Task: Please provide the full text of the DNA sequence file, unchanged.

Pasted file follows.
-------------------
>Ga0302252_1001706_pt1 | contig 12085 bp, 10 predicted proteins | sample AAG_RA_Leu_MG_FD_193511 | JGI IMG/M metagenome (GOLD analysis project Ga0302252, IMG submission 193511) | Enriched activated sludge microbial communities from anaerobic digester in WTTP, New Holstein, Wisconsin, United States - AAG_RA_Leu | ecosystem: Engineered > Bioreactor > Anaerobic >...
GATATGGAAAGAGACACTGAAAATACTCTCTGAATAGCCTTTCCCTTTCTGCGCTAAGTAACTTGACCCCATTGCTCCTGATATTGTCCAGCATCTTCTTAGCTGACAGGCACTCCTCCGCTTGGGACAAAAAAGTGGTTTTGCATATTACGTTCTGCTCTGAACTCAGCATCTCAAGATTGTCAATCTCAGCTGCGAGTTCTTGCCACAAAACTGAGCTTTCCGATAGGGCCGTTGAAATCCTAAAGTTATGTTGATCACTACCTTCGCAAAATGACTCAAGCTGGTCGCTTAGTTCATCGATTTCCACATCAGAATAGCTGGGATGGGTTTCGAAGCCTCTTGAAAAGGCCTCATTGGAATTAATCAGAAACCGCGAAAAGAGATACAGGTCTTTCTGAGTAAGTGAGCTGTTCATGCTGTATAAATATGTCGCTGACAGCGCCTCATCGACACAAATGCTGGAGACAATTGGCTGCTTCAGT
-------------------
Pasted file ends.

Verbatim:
>Ga0302252_1001706_pt1 | contig 12085 bp, 10 predicted proteins | sample AAG_RA_Leu_MG_FD_193511 | JGI IMG/M metagenome (GOLD analysis project Ga0302252, IMG submission 193511) | Enriched activated sludge microbial communities from anaerobic digester in WTTP, New Holstein, Wisconsin, United States - AAG_RA_Leu | ecosystem: Engineered > Bioreactor > Anaerobic >...
GATATGGAAAGAGACACTGAAAATACTCTCTGAATAGCCTTTCCCTTTCTGCGCTAAGTAACTTGACCCCATTGCTCCTGATATTGTCCAGCATCTTCTTAGCTGACAGGCACTCCTCCGCTTGGGACAAAAAAGTGGTTTTGCATATTACGTTCTGCTCTGAACTCAGCATCTCAAGATTGTCAATCTCAGCTGCGAGTTCTTGCCACAAAACTGAGCTTTCCGATAGGGCCGTTGAAATCCTAAAGTTATGTTGATCACTACCTTCGCAAAATGACTCAAGCTGGTCGCTTAGTTCATCGATTTCCACATCAGAATAGCTGGGATGGGTTTCGAAGCCTCTTGAAAAGGCCTCATTGGAATTAATCAGAAACCGCGAAAAGAGATACAGGTCTTTCTGAGTAAGTGAGCTGTTCATGCTGTATAAATATGTCGCTGACAGCGCCTCATCGACACAAATGCTGGAGACAATTGGCTGCTTCAGT